Tachyarrhythmia is the medical term used when your heart rate gets too fast. Tachycardia is diagnosed when your heart rate, or pulse, exceeds 100 beats per minute on a regular basis. You can also develop fibrillation, which means your heart is beating faster than 350 beats per minute. In some cases, such as when you are working out, recovering from an illness or responding to an emergency, your heart rate may temporarily get high, but then it returns to normal when the activity or situation stops. This is a normal reaction. However, heart disease and other conditions can lead to chronic tachyarrhythmia, which in severe cases can be fatal.
A rapid heart rate may occur occasionally, such as when you are stressed or when you ingest caffeine. St. Jude Medical Center states that not all cases of tachyarrhythmia cause harmful effects or require treatment. However, a fast heart rate may lead to palpitations, in which you can feel your heart pounding or beating quickly in your chest or throat. If you notice that your heart is beating faster than it should with no known cause, you need to see your doctor for tests to rule out a serious condition.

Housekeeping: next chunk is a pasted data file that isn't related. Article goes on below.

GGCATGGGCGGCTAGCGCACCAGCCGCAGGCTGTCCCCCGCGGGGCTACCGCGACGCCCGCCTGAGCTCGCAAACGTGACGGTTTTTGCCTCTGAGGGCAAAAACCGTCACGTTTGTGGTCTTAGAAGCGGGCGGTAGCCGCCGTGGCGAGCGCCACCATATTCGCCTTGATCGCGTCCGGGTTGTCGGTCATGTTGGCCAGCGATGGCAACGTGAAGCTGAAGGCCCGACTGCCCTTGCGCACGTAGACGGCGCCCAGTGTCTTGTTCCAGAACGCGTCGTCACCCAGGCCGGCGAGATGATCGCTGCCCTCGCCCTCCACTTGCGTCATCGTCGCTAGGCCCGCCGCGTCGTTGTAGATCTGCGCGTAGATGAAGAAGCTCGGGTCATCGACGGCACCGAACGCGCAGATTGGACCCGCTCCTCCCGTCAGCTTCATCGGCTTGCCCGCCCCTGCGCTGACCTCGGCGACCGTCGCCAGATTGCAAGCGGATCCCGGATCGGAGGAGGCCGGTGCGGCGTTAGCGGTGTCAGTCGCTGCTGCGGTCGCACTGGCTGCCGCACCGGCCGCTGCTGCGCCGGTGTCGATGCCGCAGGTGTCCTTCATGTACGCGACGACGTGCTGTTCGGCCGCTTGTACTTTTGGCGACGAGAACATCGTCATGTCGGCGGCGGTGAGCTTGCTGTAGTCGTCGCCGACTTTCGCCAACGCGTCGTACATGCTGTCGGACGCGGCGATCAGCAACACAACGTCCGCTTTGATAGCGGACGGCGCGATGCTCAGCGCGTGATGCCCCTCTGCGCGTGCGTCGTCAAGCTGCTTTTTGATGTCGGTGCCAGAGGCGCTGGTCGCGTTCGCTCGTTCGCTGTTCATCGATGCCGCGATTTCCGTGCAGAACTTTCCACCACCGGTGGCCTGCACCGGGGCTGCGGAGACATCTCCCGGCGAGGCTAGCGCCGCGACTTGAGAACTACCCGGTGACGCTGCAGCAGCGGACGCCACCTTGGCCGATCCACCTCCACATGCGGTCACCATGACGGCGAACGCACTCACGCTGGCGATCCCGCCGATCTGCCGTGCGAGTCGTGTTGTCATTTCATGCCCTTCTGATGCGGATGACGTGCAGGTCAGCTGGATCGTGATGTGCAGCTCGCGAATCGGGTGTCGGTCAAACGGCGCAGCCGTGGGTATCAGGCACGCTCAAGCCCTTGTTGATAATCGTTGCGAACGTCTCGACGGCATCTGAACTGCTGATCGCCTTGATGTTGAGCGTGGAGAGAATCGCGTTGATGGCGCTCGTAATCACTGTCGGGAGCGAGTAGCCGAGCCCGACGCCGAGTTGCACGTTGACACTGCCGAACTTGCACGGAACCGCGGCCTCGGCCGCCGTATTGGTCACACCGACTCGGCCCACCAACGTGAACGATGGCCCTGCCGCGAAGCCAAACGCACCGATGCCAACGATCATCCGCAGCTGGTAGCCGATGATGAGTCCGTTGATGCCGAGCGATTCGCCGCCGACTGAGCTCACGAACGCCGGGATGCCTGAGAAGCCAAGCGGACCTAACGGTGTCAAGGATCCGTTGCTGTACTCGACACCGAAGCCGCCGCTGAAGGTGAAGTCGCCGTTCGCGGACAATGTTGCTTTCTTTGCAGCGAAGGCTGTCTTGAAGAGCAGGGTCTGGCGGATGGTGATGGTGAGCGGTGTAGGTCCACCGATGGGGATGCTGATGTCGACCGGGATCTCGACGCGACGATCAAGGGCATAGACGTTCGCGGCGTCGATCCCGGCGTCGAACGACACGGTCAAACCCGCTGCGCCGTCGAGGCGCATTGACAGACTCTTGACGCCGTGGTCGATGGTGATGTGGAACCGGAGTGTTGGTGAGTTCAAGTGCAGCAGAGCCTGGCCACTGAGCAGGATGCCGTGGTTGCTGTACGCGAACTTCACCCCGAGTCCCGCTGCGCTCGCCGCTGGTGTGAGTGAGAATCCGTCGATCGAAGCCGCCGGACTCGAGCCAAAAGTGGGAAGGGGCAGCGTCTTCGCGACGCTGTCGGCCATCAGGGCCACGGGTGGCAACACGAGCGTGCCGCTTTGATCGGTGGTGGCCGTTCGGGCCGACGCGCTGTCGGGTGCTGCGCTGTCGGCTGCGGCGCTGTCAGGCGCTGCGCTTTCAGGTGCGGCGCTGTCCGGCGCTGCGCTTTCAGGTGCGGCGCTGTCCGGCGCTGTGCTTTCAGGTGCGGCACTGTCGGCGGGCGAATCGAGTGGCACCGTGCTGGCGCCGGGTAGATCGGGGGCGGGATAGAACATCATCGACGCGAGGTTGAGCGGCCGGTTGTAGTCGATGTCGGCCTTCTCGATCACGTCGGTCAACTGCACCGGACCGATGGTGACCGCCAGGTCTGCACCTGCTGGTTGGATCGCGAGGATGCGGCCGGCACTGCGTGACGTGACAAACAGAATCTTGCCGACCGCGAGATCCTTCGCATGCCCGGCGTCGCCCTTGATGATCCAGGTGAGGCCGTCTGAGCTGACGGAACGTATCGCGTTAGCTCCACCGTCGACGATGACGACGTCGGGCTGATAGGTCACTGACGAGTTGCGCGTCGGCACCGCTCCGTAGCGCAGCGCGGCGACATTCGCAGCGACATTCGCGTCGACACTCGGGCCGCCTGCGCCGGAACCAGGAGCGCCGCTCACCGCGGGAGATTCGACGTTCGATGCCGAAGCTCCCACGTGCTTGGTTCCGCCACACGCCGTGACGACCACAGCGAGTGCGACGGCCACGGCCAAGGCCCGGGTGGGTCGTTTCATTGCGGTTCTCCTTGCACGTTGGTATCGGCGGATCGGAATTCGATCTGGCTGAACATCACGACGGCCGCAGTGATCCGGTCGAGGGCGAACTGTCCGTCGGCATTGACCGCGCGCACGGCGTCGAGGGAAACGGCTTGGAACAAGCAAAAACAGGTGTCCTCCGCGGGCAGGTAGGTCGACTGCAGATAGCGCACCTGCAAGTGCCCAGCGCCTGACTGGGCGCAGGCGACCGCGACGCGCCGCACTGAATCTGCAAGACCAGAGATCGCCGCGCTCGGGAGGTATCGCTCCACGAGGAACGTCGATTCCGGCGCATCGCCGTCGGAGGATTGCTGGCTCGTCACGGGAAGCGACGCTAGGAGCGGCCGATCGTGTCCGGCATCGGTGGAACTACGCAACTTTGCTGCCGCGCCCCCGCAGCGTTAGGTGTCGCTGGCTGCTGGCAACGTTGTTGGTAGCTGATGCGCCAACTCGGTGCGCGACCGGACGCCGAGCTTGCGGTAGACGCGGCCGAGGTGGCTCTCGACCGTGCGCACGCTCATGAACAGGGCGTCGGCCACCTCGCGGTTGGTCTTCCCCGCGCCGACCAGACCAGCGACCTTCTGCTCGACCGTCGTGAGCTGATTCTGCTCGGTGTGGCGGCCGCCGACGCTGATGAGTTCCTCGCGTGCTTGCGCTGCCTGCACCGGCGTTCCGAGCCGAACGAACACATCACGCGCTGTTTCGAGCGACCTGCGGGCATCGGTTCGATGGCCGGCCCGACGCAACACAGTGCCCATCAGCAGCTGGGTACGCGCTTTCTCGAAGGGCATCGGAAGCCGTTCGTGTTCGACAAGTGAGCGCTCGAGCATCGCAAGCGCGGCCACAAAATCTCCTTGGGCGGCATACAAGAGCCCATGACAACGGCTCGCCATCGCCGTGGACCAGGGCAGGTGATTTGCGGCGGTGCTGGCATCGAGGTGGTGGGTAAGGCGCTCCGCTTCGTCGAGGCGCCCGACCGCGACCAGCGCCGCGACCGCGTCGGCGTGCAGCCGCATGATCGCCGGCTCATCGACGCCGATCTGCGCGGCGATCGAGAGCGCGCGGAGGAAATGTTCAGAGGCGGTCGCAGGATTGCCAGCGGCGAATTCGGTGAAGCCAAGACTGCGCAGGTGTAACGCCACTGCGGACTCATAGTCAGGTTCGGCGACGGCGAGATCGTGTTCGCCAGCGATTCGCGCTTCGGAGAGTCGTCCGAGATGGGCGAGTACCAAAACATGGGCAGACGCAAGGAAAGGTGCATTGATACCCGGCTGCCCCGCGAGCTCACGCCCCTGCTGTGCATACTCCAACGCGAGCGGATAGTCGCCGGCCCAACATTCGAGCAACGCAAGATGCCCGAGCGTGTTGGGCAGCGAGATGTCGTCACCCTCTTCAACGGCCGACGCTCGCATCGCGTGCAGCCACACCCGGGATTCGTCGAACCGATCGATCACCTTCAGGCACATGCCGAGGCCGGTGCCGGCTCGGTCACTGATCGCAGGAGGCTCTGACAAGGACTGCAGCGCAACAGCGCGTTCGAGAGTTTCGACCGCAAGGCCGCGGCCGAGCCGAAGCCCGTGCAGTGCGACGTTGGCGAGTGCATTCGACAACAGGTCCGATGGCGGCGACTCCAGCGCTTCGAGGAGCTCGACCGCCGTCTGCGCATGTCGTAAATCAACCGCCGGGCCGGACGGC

According to Medtronic, if your heart starts beating too fast it can strain your system, because your heart can not effectively deliver the blood and oxygen your body needs. This can lead to feeling tired, dizzy, lightheaded and suffering from fainting spells. This condition can occur in any one of the heart's four chambers. No matter what part of your heart muscle is affected, your symptoms will be the same. However, if this condition originates in the upper chambers of the heart (atrium), you are less likely to have severe symptoms.
The Heart Rhythm Society states that irregular heart rates that originate in the lower two chambers of the heart (ventricles), are usually the most dangerous. If you have heart disease or are at a high risk for it, talk to your doctor if you experience chest pain or pressure, extreme fatigue or weakness, vision changes or trouble breathing. If these symptoms occur alone or along with a rapid pulse, they can be a warning sign of a life-threatening event.